Game: The Minotaur
Publisher: 0one Roleplaying Games
Review Dated: 27th, October 2002
Reviewer’s Rating: 6/10 [ On the ball ]
Total Score: 6
Average Score: 6.00
This is my first look at a full 0one Roleplaying Game but I had previously encountered their work in the likes of Gaming Frontiers and had been left with the opinion that their cartography is simply stunning. I was right. When you unpack your zipped copy of “the Minotaur” you’ll discover three pdf files; two are clearly smaller than the third. Look at these two first. They’re fantastic colour maps and they’ll make you wish you had an industry quality printer and if like me you have a namby-pamby black and white printer you’ll wail. These are the sorts of maps that your players will remember the game by for years to come. One of the maps is presented in four different pages that you place in a two-by-two square to present the whole layout. The default setting on Acrobat Reader has been changed to side-by-side view so this effect is clearly visible as the document opens up. Great stuff.
The product isn’t a set of maps though, it’s an adventure and this review will contain spoilers for it.
“The Minotaur” is a story of two different mad alchemists trying to breed a she-minotaur and then a whole army of she-minotaurs. The she-minotaur is introduced as a new monster in the supplement and the mad alchemist is a new prestige class that also makes an appearance. It’s a story without winners, especially the nearby villagers. It is a story of a few twists and turns but it isn’t too complex. On a first read it might seem more awkward than it really is, 0one are an Italian company and although their English is good you can’t but help notice the interesting and unusual choices of words or phrases. I would advise any GM to read through “The Minotaur” before trying to run it but that advice goes for any game.
As a matter of fact, this supplement is actually two games in one insofar as that it can be run as a basic dungeon crawl with a GM and a player controlling a 6th level Paladin or a group of 3rd level heroes. If you go for the former option then you’ll be able to make use of the rather pretty character sheet at the end of the supplement. Whichever option you pick you’ll end up with a fairly basic dungeon crawl with a little investigating work to begin with. It is a basic dungeon crawl but the supplement makes no bones about that, using the same term to describe itself.
That said; it’s a dungeon crawl with a twist. In my opinion it’s pretty hard to conclude happily. The she-minotaur is a victim of circumstance and was only doing what she needed to do to keep her children alive. The mad alchemist who created the first she-minotaur and built the maze is dead before the game begins. In fact, I think the most likely outcome is that the players fall foul of the manipulation of the Aghav, the second mad alchemist. Yes, there is a maze, a minotaur and both were created by Daedalus. GMs who are not keen on using such a widely known Greek myth may want to rename Daedalus at least. What this dungeon crawl lacks in originality, though, I think it makes up for with careful game balance and experience. A look at the document turns up plenty of play-test credits and I do believe that it suits the 6th level Paladin or a group of 3rd level characters. There are some nice touches to the dungeon, the sort of twists I meant by describing the adventure as ‘experienced’. For example, if the players stay too long in the maze or even deliberately try and camp in it over night then this is when all the various predators who have made it their home being roaming about and when random encounter tables come into play. A possible encounter on one of the tables is that of Daedalus’ spectre. I’m not quite sure why that’s there or what to do with it. He died of a heart attack – so why is he a spectre? There’s no clue as to what the spectre wants. It might have reason for helping the players, you as the GM will have to decide what the undead form of the original alchemist thinks of Aghav and you don’t really have any clues. It might be easier to remove him from the table, ignore the result or otherwise avoid any direct confrontations. There’s a witch too, she lives outside the maze and isn’t in the village either. I’m not sure why or how the player(s) will want to speak to her and I think she could be snipped from the entire adventure without anyone noticing – but at least she’s there in case the players get very lost or nose around the countryside in the wrong direction deliberately.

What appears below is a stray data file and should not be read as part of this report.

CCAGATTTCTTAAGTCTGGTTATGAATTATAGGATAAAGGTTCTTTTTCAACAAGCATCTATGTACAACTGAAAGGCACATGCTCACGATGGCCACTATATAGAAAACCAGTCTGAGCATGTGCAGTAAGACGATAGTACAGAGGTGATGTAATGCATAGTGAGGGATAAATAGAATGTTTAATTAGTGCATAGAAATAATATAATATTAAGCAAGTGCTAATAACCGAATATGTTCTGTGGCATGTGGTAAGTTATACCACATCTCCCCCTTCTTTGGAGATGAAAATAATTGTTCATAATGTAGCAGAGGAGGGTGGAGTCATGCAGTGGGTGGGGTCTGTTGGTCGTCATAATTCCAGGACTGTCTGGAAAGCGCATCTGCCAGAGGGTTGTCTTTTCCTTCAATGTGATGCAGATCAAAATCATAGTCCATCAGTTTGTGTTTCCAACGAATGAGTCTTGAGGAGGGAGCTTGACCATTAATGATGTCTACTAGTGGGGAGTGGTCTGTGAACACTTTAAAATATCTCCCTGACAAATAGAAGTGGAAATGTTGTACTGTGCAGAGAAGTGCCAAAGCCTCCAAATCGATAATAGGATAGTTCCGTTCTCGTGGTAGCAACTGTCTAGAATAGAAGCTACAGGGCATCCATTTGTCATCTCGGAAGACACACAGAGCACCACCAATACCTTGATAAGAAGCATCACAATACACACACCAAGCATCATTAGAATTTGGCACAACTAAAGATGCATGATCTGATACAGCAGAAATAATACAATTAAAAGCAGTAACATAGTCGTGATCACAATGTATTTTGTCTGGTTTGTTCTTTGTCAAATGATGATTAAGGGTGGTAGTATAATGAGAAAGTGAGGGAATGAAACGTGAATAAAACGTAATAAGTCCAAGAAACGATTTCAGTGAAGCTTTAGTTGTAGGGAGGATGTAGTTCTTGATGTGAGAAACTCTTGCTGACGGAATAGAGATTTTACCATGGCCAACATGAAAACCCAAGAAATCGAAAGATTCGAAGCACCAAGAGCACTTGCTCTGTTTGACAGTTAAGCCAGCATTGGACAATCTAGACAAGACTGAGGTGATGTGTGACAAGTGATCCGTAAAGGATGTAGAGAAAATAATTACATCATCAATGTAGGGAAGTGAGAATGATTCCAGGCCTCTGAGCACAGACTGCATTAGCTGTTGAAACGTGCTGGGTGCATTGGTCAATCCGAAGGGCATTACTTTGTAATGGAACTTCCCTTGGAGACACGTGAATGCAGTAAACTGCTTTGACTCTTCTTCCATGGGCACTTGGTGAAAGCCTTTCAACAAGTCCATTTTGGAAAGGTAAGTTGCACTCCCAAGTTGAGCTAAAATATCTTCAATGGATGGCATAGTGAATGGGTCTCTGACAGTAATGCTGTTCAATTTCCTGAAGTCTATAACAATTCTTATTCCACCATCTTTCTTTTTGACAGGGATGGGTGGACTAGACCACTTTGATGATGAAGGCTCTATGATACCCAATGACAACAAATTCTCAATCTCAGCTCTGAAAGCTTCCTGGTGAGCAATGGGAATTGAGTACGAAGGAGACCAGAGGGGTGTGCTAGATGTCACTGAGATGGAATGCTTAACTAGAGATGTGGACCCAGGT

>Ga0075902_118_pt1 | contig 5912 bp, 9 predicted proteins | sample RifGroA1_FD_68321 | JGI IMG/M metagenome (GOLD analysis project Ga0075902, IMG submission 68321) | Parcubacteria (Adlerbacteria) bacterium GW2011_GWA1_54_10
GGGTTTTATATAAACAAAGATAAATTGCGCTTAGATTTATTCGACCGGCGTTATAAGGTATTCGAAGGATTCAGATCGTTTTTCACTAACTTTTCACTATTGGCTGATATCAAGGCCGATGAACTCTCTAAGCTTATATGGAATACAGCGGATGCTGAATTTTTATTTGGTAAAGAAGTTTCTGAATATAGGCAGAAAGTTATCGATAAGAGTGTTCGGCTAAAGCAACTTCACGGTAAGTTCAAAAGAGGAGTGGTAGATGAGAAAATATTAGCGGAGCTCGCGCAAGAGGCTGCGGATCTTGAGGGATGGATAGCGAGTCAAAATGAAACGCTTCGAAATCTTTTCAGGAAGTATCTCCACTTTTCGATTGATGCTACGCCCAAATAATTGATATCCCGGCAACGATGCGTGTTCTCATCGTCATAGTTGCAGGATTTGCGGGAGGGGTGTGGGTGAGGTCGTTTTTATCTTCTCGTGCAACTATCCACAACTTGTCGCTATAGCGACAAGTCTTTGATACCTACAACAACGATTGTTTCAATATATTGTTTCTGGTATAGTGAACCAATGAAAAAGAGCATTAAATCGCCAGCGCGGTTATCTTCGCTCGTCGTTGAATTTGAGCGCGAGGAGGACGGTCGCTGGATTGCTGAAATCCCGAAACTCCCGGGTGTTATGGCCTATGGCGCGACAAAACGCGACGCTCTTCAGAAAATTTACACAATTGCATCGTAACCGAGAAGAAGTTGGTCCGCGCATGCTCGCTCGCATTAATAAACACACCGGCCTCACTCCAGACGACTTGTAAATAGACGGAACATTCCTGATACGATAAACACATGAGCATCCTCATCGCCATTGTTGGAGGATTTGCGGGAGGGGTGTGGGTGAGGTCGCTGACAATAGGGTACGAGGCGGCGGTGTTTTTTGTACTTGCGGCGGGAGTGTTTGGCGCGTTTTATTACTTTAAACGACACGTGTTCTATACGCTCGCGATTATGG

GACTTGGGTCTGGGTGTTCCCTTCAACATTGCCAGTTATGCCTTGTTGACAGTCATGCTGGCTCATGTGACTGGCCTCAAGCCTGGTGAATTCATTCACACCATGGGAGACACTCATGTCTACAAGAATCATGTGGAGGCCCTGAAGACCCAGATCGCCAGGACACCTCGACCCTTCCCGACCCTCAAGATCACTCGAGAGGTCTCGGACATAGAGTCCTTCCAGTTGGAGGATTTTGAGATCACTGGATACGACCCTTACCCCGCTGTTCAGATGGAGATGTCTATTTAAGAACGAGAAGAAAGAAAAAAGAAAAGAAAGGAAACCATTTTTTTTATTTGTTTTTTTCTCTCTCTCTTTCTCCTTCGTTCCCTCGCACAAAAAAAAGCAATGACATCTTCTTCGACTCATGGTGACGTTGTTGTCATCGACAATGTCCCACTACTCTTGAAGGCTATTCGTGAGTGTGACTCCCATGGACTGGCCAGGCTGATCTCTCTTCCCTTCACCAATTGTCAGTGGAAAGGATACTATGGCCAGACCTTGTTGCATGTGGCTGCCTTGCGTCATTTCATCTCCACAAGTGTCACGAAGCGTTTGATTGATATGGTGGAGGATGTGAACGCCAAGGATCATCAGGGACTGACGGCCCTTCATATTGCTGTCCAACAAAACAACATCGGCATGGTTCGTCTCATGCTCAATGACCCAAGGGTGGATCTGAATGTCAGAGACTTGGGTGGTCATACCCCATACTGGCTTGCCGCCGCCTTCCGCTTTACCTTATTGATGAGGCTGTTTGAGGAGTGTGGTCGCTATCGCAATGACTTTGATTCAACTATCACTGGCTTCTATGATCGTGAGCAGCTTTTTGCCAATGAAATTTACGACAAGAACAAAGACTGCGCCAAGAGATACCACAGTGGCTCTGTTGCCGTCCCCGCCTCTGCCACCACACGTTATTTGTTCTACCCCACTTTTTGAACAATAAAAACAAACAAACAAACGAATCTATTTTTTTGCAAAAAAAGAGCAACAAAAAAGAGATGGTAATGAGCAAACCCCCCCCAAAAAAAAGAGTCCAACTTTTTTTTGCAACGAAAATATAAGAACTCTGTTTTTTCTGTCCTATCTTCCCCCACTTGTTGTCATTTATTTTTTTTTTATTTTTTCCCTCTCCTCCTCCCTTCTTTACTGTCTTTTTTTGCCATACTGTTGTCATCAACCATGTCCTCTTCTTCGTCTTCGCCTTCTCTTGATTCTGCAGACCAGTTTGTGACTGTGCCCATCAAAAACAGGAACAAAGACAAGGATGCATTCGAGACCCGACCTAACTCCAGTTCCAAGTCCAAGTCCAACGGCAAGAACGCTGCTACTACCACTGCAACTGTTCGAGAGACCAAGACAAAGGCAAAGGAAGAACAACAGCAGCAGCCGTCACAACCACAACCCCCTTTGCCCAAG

There’s a map of the dungeon too. It’s just as good as the separately bundled maps and it’s in colour too. The use of colour really is a mixed blessing. It looks super but I don’t think it’ll be easy to print this PDF off. There are no sidebars to churn through your ink but each page does have a colour heading design that’s about an inch thick. If you’re planning to run the game off your laptop or even if you’re just flicking back and forth through the pages on your PC then you’ll make good use of the bookmarks. Every PDF should have bookmarks, even if only in their most basic form as they are here in “The Minotaur” and are presented in a straight, none hierarchical, list.
This adventure is full of quirks; it clearly leans heavily on the original minotaur myth, it’ll be a nightmare to print out, you’ll want to print it out, there are some bits which can be left out entirely and the English is a little flaky at times. Those are the quirks. If you look at the adventure as a whole though then you’re left with an inexpensive and carefully balanced dungeon crawl that can be played in two possible ways. “The Minotaur” does represent value for money.